Child Labour – End of a life before it begins


She was 11, shy and looked obviously very scared when I found her sitting on the floor of my living room with her aunt, who had brought her all the way from a village near Sargodha to work. Her father had died leaving 12 children, a wife and an old mother behind with no source of income. Being older than the five younger brothers she had no choice but to quit school and start working, in order for her brothers to keep going to school and to keep the stove of her household burning. On the pleas of her aunt, I employed her to babysit my son while I was at work. With a small bag containing her few belongings she came to stay with us and slowly became a part of our family. A year later when we moved to UAE, she went back with her aunt. This is Sonia.

A few years later when I was visiting my parents in the summer and had a six month old baby, my parents’ housemaid had brought her younger sister Marya to babysit my son. She was barely 12 and a tiny one full of mischief and ready for a prank at any time. After a few weeks, I left and she went back to her village. Next year when I was planning to visit again, I asked my parents to find Marya again for me, since now my son was a toddler and with all the trips to the bazaar and social events, I needed someone to help me while I was there. She didn’t come, but a very sad news came! During the course of that year, she went to work for someone else, got pregnant by their adult cook and aborted her child! Even after so many years, thinking about it gives me shivers. My son is now nearing 12, and to me, he still is a baby. She must have been the same age. No child should have to go through anything like that.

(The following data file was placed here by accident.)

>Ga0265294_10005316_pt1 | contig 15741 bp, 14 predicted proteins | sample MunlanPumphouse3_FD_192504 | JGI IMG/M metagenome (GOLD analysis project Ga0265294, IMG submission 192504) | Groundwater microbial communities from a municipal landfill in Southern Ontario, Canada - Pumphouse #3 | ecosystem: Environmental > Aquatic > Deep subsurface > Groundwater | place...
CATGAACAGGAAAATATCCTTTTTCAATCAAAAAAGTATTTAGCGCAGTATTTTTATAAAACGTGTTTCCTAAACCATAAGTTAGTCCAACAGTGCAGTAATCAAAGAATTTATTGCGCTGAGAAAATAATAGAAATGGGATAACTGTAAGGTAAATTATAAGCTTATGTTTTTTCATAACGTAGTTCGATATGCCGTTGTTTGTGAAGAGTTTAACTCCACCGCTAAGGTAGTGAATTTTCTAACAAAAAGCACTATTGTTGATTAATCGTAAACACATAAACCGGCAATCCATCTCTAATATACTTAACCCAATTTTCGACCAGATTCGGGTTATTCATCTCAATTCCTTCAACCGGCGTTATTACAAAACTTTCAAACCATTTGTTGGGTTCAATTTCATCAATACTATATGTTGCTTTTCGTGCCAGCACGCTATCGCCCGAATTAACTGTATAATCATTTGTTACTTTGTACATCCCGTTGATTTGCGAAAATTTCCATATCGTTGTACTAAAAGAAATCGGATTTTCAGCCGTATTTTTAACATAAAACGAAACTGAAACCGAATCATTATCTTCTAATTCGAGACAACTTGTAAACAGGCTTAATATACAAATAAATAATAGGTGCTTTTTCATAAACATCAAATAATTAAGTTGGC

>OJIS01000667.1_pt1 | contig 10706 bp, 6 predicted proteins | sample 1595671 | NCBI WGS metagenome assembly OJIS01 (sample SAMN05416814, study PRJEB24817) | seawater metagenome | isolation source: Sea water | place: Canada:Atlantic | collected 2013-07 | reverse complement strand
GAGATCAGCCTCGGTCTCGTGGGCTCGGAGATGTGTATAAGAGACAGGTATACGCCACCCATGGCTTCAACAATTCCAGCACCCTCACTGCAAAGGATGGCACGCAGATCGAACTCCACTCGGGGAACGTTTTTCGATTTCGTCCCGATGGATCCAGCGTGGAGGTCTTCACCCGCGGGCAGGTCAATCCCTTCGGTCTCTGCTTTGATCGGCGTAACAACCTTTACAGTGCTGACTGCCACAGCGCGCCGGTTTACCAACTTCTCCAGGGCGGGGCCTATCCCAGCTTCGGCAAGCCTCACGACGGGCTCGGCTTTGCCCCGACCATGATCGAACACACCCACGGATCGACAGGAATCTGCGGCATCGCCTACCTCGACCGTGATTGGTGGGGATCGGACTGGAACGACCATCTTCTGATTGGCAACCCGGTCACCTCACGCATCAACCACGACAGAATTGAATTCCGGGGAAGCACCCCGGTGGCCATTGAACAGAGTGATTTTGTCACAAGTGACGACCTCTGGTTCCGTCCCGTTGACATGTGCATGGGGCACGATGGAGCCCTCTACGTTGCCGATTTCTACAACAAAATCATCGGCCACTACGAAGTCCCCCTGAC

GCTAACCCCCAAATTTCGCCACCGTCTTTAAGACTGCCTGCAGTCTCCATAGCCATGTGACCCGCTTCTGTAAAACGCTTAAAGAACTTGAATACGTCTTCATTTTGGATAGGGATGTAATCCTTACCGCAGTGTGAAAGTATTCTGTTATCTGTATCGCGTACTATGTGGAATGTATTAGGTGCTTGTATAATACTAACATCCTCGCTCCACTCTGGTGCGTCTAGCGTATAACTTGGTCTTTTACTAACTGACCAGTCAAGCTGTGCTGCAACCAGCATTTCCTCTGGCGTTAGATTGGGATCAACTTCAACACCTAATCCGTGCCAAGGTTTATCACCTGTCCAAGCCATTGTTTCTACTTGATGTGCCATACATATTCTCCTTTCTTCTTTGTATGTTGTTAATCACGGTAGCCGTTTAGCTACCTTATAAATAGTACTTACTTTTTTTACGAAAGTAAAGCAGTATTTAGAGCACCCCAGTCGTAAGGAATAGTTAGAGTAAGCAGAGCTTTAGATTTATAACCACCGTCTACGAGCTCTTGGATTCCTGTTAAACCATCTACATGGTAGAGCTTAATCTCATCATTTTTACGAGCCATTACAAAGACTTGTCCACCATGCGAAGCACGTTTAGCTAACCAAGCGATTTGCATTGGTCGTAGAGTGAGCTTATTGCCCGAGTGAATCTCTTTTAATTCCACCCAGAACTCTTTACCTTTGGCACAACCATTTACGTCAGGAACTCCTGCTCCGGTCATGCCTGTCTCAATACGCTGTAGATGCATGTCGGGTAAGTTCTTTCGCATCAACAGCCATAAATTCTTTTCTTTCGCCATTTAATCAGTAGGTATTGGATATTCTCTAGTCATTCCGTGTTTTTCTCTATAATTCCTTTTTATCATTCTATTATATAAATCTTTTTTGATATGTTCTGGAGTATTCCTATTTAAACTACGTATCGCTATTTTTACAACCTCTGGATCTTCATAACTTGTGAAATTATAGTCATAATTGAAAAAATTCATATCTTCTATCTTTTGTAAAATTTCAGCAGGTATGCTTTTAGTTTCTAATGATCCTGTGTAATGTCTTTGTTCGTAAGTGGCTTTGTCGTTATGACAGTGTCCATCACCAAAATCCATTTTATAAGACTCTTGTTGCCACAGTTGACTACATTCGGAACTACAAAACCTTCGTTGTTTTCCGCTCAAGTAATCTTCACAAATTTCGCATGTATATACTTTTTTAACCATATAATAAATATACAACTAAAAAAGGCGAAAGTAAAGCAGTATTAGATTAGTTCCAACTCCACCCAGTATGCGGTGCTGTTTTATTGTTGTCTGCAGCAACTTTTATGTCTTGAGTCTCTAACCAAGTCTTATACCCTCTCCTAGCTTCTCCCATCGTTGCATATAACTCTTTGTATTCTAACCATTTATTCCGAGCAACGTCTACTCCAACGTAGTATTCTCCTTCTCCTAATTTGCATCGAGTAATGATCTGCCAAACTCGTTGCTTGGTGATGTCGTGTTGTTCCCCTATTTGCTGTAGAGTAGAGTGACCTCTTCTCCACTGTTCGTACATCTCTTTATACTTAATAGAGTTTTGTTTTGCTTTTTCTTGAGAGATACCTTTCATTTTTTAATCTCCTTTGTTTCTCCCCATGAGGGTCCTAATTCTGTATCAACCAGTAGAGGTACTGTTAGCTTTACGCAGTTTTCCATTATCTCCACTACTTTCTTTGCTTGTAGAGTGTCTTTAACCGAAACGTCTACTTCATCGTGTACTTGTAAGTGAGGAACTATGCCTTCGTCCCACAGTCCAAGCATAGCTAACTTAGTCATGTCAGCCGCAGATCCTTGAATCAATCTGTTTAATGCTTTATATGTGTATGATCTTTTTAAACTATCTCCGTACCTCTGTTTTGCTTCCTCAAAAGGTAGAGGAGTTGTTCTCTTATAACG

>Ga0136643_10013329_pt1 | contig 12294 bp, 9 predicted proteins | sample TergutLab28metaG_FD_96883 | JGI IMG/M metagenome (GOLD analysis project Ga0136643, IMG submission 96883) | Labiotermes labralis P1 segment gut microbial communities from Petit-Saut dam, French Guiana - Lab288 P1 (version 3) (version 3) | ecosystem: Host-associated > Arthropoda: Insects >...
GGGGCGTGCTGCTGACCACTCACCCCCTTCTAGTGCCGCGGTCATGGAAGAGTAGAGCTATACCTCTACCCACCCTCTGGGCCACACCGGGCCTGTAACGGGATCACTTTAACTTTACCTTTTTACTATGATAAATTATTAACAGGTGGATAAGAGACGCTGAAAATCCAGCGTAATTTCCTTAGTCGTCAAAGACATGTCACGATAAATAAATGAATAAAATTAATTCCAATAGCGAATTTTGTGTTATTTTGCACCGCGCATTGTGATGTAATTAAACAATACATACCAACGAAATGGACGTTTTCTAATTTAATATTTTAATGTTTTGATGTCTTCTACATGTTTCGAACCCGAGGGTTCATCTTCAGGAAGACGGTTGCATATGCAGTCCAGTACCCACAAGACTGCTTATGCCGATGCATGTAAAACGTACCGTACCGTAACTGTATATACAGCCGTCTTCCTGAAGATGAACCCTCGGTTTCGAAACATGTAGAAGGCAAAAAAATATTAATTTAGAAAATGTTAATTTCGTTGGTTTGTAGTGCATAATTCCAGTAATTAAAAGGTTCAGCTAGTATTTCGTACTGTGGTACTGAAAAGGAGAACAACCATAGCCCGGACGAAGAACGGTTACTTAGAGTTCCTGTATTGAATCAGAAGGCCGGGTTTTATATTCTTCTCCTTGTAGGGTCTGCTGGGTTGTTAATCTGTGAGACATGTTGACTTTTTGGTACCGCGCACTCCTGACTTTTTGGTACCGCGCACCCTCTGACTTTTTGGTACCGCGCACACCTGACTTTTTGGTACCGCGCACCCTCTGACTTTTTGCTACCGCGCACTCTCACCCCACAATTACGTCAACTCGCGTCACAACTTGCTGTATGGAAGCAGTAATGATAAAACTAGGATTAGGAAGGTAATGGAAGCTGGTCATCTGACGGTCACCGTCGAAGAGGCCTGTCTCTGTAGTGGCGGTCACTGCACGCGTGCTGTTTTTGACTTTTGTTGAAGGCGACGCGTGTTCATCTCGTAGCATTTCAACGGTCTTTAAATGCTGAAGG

Child labour was not an invention of the Industrial Revolution. Poor children have always started work as soon as their parents could find employment for them. With industrialization, the new factories and mines were hungry for workers and required the execution of simple tasks that could easily be performed by children. The result was a surge in child labour – presenting a new kind of problem that society had to tackle.

Despite centuries of efforts against forcing children to enter the workforce across much of the developed world, internationally, child labour still is a major problem. The most horrific and widespread child labour practices today are seen in Africa and Southern and Western Asia.According to Maplecroft’s Child Labour Index, Pakistan ranks among the ten worst countries, with children being forced into backbreaking labour.

As per the United States Department of Labour report, nearly 13% of Pakistani children accounting for 2,449,480 individuals between the ages of 10 to 14 are child labourers. 76% of these children work in the agricultural sector involving activities like working in crop fields, fishing and shrimp harvesting and processing. A large number of children are also engaged in restaurants, tea stalls, transportation, and garbage scavenging. The glass bangle industry, carpet weaving, coal mining, brick kilns, and the automotive industry also employ Pakistani children. According to ILO, poverty is the single major factor responsible for the high prevalence of child labour in the country. With 17.2% of the population living below poverty line, families are often forced to send their children to work to sustain the family.

The most common kind of child labour is agricultural or domestic work for the family. While children can benefit from a reasonable level of participation in household chores/activities and derive a sense of self-worth from their work on behalf of their families, all too often work for the family demands far too much of them. It may require them to work excessively long hours that keep them from attending school and can take too great a toll on their developing bodies.